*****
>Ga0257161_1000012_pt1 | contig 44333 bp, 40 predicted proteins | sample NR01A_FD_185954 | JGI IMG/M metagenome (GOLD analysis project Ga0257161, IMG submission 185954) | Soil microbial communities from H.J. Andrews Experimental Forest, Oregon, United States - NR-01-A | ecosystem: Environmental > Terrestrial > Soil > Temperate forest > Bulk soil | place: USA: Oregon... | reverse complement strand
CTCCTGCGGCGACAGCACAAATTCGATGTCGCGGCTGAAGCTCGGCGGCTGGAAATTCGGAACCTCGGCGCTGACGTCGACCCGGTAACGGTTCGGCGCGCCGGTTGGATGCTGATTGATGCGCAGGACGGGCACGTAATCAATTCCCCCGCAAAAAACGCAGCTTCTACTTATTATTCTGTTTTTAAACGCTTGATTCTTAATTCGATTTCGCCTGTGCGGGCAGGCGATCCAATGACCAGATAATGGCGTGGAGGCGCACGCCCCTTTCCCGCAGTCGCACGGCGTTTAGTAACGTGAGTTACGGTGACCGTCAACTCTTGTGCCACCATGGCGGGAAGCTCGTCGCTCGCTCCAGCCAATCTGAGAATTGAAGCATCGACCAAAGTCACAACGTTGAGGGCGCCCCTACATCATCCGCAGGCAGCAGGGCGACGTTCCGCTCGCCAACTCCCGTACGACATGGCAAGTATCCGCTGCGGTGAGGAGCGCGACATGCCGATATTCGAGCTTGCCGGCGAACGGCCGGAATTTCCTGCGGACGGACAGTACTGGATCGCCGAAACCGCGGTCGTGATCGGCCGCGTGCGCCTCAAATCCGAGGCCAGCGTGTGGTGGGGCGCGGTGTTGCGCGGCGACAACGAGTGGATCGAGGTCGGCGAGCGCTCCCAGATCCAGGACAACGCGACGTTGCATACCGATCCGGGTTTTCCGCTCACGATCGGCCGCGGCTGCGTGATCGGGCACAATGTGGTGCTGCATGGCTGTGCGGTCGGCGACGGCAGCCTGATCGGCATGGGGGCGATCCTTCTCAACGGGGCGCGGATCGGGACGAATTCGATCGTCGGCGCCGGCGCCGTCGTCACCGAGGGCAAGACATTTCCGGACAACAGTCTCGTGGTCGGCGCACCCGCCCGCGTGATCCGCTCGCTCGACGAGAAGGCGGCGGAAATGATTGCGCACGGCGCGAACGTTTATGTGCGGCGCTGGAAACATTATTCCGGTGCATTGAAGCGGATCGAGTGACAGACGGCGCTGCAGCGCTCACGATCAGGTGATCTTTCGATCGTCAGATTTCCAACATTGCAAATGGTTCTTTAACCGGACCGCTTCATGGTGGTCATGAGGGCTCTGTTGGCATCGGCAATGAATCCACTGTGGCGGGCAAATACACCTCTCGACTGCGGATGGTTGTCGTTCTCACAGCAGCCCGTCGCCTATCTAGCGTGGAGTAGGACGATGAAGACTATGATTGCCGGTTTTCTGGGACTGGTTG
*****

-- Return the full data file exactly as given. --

>Ga0257161_1000012_pt1 | contig 44333 bp, 40 predicted proteins | sample NR01A_FD_185954 | JGI IMG/M metagenome (GOLD analysis project Ga0257161, IMG submission 185954) | Soil microbial communities from H.J. Andrews Experimental Forest, Oregon, United States - NR-01-A | ecosystem: Environmental > Terrestrial > Soil > Temperate forest > Bulk soil | place: USA: Oregon... | reverse complement strand
CTCCTGCGGCGACAGCACAAATTCGATGTCGCGGCTGAAGCTCGGCGGCTGGAAATTCGGAACCTCGGCGCTGACGTCGACCCGGTAACGGTTCGGCGCGCCGGTTGGATGCTGATTGATGCGCAGGACGGGCACGTAATCAATTCCCCCGCAAAAAACGCAGCTTCTACTTATTATTCTGTTTTTAAACGCTTGATTCTTAATTCGATTTCGCCTGTGCGGGCAGGCGATCCAATGACCAGATAATGGCGTGGAGGCGCACGCCCCTTTCCCGCAGTCGCACGGCGTTTAGTAACGTGAGTTACGGTGACCGTCAACTCTTGTGCCACCATGGCGGGAAGCTCGTCGCTCGCTCCAGCCAATCTGAGAATTGAAGCATCGACCAAAGTCACAACGTTGAGGGCGCCCCTACATCATCCGCAGGCAGCAGGGCGACGTTCCGCTCGCCAACTCCCGTACGACATGGCAAGTATCCGCTGCGGTGAGGAGCGCGACATGCCGATATTCGAGCTTGCCGGCGAACGGCCGGAATTTCCTGCGGACGGACAGTACTGGATCGCCGAAACCGCGGTCGTGATCGGCCGCGTGCGCCTCAAATCCGAGGCCAGCGTGTGGTGGGGCGCGGTGTTGCGCGGCGACAACGAGTGGATCGAGGTCGGCGAGCGCTCCCAGATCCAGGACAACGCGACGTTGCATACCGATCCGGGTTTTCCGCTCACGATCGGCCGCGGCTGCGTGATCGGGCACAATGTGGTGCTGCATGGCTGTGCGGTCGGCGACGGCAGCCTGATCGGCATGGGGGCGATCCTTCTCAACGGGGCGCGGATCGGGACGAATTCGATCGTCGGCGCCGGCGCCGTCGTCACCGAGGGCAAGACATTTCCGGACAACAGTCTCGTGGTCGGCGCACCCGCCCGCGTGATCCGCTCGCTCGACGAGAAGGCGGCGGAAATGATTGCGCACGGCGCGAACGTTTATGTGCGGCGCTGGAAACATTATTCCGGTGCATTGAAGCGGATCGAGTGACAGACGGCGCTGCAGCGCTCACGATCAGGTGATCTTTCGATCGTCAGATTTCCAACATTGCAAATGGTTCTTTAACCGGACCGCTTCATGGTGGTCATGAGGGCTCTGTTGGCATCGGCAATGAATCCACTGTGGCGGGCAAATACACCTCTCGACTGCGGATGGTTGTCGTTCTCACAGCAGCCCGTCGCCTATCTAGCGTGGAGTAGGACGATGAAGACTATGATTGCCGGTTTTCTGGGACTGGTTG